* Site-Outage Notice: Our engineering elves will be tweaking the Shmoop site from Monday, December 22 10:00 PM PST to Tuesday, December 23 5:00 AM PST. The site will be unavailable during this time.
Dismiss
© 2014 Shmoop University, Inc. All rights reserved.

Dog Groomer

Odds of Hanging On

Now you've got three questions to ponder. First, you need to consider how long your body will hold up to the punishment you inflict on it every day. Are your feet and back screaming in protest every night, probably because you stood on a concrete floor all day? Can you barely stagger out of bed and into the shower each morning? Can your fingers and hands continue to perform intricate scissoring work on multiple dogs every day? That's Question #1.

Question #2 deals with the quality of your grooming work, and indirectly leads into Question #3. First, are you turning out good-looking dogs that haven't been traumatized by their ordeal, er, experience? Or have you rushed through your grooms, nicking dogs' faces left and right, and clipping the pooches so closely they get razor burn? If so, you're not likely to keep your clients very long, and you could even be on the receiving end of a lawsuit. If that's the case, we hope you've got your liability insurance in place.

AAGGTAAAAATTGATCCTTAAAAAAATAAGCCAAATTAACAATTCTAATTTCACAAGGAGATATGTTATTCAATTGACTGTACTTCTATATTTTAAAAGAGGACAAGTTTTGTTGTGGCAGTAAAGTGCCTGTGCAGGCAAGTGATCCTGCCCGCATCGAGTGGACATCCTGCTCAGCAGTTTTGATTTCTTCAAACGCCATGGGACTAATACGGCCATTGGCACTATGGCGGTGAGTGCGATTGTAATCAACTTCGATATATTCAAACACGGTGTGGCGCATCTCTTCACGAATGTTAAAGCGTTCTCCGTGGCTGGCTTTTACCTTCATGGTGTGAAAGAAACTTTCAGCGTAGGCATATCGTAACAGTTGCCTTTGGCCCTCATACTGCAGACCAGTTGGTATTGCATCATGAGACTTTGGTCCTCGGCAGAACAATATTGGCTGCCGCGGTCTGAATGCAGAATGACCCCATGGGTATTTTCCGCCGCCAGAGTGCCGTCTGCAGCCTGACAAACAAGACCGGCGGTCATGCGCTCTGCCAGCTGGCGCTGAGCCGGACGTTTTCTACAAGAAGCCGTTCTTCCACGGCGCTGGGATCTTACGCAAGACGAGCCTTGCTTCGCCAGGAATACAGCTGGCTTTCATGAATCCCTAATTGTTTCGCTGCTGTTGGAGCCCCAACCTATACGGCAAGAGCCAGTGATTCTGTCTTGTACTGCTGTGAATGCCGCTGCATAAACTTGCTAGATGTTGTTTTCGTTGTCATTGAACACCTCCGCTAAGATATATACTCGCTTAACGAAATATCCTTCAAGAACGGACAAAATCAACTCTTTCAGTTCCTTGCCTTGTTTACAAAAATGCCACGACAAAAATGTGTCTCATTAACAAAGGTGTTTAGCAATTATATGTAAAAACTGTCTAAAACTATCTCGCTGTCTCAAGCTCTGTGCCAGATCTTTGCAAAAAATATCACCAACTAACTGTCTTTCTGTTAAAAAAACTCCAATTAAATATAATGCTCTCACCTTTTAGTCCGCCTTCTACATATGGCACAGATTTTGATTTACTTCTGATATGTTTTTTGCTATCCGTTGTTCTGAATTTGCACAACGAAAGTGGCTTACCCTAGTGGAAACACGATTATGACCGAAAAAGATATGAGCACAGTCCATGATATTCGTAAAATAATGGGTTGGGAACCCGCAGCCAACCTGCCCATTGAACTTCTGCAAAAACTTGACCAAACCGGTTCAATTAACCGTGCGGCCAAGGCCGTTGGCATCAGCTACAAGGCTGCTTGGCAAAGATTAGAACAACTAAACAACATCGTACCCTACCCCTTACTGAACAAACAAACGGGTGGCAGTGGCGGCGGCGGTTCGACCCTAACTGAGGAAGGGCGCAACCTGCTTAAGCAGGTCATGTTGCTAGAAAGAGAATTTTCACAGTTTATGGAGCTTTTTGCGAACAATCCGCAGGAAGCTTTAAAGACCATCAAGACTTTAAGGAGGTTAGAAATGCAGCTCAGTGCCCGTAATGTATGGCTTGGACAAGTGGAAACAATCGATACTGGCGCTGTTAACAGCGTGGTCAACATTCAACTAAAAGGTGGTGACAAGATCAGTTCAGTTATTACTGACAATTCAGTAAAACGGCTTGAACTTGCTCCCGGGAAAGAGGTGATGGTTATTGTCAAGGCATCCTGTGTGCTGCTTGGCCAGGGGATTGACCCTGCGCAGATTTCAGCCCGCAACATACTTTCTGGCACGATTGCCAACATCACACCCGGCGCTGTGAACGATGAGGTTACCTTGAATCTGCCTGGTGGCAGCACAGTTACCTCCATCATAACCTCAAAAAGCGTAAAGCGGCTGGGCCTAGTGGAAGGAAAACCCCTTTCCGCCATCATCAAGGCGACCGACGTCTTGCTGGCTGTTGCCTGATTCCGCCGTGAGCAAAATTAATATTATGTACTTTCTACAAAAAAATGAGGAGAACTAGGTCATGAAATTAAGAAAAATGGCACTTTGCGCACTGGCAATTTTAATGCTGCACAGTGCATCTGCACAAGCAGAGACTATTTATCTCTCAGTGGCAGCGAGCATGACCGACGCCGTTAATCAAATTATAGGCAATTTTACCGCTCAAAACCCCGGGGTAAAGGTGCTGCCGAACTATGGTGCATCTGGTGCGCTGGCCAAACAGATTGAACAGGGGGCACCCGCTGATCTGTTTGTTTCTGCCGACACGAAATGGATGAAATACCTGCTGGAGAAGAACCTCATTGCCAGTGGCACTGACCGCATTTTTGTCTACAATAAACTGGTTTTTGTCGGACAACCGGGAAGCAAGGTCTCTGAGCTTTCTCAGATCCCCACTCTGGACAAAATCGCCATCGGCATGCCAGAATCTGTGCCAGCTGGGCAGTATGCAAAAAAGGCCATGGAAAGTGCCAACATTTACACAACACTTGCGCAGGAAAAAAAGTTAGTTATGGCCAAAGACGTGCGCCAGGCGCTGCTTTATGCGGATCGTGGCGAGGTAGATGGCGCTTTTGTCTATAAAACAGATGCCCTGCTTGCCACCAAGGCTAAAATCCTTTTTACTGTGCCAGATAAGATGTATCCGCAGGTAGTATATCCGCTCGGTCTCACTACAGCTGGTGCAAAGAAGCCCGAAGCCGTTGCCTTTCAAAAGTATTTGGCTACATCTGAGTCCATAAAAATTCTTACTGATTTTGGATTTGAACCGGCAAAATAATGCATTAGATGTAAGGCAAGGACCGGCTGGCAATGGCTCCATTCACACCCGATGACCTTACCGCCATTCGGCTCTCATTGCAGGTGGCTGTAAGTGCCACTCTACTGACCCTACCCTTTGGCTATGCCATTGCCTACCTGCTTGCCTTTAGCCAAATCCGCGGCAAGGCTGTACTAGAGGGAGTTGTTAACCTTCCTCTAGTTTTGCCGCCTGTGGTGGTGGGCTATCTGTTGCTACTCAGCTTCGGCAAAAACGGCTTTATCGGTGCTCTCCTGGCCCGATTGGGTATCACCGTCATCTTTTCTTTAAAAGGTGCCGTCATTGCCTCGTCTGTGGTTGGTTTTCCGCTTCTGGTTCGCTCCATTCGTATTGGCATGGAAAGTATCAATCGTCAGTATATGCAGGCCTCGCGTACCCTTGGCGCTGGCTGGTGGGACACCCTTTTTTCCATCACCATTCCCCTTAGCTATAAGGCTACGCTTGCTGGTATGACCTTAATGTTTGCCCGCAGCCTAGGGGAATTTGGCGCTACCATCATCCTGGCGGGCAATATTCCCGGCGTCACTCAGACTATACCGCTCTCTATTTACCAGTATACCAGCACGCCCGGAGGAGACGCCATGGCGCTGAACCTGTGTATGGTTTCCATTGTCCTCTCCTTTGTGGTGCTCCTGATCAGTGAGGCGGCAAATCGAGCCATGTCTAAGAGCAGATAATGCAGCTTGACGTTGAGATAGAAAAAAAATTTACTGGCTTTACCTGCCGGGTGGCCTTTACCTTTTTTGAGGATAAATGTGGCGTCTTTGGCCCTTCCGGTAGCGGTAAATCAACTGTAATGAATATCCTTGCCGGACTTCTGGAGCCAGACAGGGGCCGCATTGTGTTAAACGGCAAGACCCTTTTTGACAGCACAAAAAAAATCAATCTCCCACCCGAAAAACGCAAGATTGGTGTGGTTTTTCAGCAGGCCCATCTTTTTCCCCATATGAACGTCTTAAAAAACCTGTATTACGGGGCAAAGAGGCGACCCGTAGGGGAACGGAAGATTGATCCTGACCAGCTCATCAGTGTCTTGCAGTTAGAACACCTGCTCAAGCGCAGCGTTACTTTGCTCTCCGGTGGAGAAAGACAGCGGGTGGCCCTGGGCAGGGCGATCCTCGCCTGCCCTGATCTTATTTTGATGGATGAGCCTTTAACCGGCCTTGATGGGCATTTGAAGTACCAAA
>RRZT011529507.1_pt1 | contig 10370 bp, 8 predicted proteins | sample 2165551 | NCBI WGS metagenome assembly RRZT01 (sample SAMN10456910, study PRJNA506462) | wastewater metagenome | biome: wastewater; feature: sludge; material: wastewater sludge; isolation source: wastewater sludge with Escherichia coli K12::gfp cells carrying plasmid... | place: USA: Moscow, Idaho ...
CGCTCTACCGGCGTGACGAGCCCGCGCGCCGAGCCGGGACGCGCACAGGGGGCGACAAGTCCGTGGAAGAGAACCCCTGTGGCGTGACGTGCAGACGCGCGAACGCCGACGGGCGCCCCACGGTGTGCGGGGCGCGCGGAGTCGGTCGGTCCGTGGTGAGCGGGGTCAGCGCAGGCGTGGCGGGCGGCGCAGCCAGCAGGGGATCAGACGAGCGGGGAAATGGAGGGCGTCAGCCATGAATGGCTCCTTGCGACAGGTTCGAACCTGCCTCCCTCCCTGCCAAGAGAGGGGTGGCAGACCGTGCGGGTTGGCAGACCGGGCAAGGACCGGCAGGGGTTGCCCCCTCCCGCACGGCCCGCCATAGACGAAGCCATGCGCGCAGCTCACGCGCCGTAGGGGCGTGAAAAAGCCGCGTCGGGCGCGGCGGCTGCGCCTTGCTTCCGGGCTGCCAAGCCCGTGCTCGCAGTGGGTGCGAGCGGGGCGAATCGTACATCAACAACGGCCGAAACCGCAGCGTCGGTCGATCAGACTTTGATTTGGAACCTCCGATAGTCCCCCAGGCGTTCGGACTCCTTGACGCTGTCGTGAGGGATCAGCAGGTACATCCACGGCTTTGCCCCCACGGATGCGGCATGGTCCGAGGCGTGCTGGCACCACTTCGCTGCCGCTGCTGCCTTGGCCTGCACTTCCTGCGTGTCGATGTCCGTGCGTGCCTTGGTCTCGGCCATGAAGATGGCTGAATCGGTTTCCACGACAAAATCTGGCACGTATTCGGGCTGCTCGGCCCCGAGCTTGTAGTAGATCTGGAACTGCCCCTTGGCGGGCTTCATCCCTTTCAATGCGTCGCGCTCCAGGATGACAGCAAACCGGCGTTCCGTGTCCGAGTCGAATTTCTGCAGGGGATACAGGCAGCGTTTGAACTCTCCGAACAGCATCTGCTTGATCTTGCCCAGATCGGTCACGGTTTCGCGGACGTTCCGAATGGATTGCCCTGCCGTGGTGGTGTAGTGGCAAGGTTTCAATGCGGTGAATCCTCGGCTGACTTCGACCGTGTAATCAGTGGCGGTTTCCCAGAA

That brings us to Question #3. You've got to determine if you're making enough money to pay your bills. If you work in a big pet supply store's grooming shop, for example, and the manager is hoarding dogs so you barely get any work, you probably won't even make enough to fill your car with gas. Or let's say you've got good basic grooming skills, but this grooming shop seems to attract owners that want frou-frou cuts you're not familiar with. You're not getting much money out of those dogs, either. The bottom line: All other things being equal, if you're not making it financially as a groomer, you'll be browsing the Help Wanted ads really soon.

Advertisement
Noodle's College Search
Advertisement
Advertisement
Advertisement